Farmer-based organisations have a key role in driving uptake of precision farming techniques around the world.
That’s according to Neale Postlethwaite, an Australian arable farmer and previous chairman of the Society of Precision Agriculture Australia (SPAA). The society is a non-profit making membership organisation established 14 years ago by a group of farmers, researchers and advisers.
Postlethwaite recalls one driving force was the lack of compatibility between different manufacturers’ equipment and the aim was to be a forum to get them to talk to each other about incompatibility. In addition, there was a lack of basic on-farm skills for using the technology.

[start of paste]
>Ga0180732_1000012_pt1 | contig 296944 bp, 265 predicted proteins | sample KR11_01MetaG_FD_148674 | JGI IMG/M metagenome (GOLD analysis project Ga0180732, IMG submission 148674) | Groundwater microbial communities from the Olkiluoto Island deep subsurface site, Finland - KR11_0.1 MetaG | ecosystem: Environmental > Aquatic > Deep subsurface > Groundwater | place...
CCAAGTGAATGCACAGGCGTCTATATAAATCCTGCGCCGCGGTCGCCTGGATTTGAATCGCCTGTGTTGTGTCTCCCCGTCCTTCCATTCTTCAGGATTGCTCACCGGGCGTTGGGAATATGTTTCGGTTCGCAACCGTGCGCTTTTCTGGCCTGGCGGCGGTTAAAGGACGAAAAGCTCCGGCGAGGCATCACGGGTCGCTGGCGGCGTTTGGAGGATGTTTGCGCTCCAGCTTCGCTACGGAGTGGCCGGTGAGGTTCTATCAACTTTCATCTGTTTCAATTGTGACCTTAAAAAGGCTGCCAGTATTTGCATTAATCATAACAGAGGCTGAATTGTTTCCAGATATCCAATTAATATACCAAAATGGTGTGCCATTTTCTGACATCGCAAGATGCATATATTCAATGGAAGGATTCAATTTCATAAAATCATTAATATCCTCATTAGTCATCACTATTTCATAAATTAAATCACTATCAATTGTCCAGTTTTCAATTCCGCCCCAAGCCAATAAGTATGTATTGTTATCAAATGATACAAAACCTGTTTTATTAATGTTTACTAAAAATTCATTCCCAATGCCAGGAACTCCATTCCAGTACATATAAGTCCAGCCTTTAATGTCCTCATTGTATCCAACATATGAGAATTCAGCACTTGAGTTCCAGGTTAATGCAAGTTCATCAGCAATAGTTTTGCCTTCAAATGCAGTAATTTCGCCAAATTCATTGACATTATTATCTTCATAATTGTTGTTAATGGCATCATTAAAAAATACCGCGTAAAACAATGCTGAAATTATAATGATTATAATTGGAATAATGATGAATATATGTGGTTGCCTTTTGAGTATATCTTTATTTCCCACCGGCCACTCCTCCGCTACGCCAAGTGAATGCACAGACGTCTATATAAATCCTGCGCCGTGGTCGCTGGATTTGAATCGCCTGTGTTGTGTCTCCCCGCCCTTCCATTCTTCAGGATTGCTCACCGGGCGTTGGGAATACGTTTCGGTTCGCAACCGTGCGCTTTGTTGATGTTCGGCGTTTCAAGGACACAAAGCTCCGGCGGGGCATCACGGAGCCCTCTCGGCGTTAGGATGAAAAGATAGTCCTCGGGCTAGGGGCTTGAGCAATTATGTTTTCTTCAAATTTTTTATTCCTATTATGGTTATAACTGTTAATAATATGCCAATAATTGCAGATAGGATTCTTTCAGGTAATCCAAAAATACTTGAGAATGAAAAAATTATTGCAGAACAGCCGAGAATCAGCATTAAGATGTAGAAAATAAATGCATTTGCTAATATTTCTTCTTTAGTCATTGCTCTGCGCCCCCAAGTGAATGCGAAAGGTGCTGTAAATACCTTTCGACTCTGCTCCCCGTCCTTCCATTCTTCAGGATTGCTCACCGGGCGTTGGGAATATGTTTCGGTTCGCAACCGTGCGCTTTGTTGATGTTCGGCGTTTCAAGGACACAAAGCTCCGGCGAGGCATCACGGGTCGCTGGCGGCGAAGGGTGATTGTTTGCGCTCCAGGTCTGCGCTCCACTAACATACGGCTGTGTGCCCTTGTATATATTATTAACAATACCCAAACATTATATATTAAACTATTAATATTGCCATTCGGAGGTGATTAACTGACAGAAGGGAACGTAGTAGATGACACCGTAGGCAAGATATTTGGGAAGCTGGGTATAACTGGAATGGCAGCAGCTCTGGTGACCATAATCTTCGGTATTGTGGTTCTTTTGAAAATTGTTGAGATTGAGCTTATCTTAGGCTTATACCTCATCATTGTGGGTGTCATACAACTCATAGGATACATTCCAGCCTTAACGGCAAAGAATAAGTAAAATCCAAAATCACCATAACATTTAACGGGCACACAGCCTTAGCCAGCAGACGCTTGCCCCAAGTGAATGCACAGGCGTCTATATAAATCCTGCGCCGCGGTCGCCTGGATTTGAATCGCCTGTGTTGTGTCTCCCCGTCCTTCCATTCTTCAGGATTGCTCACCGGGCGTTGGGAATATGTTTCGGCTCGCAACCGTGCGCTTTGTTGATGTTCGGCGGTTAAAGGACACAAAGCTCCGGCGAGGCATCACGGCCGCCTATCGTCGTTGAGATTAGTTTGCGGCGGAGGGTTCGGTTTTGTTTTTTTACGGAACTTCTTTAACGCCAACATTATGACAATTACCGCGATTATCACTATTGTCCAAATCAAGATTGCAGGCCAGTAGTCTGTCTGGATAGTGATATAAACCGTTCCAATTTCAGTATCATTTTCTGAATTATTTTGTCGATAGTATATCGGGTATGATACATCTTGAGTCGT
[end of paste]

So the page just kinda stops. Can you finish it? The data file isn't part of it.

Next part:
Today, as the umbrella organisation for the adoption of precision farming, the society is seen by researchers and policymakers as the voice of the farmer. It has a close relationship with universities and companies developing precision farming technology in Australia.
The SPAA has its own dedicated magazine for members and Mr Postlethwaite says extension and outreach is a key feature. Examples include in-field demonstrations, workshops, training events and conferences.
Mr Postlethwaite believes a similar approach can be replicated in other countries, as has happened in neighbouring New Zealand. Mr Postlethwaite was speaking at the recent European Conference on Precision Agriculture, held in Edinburgh in July.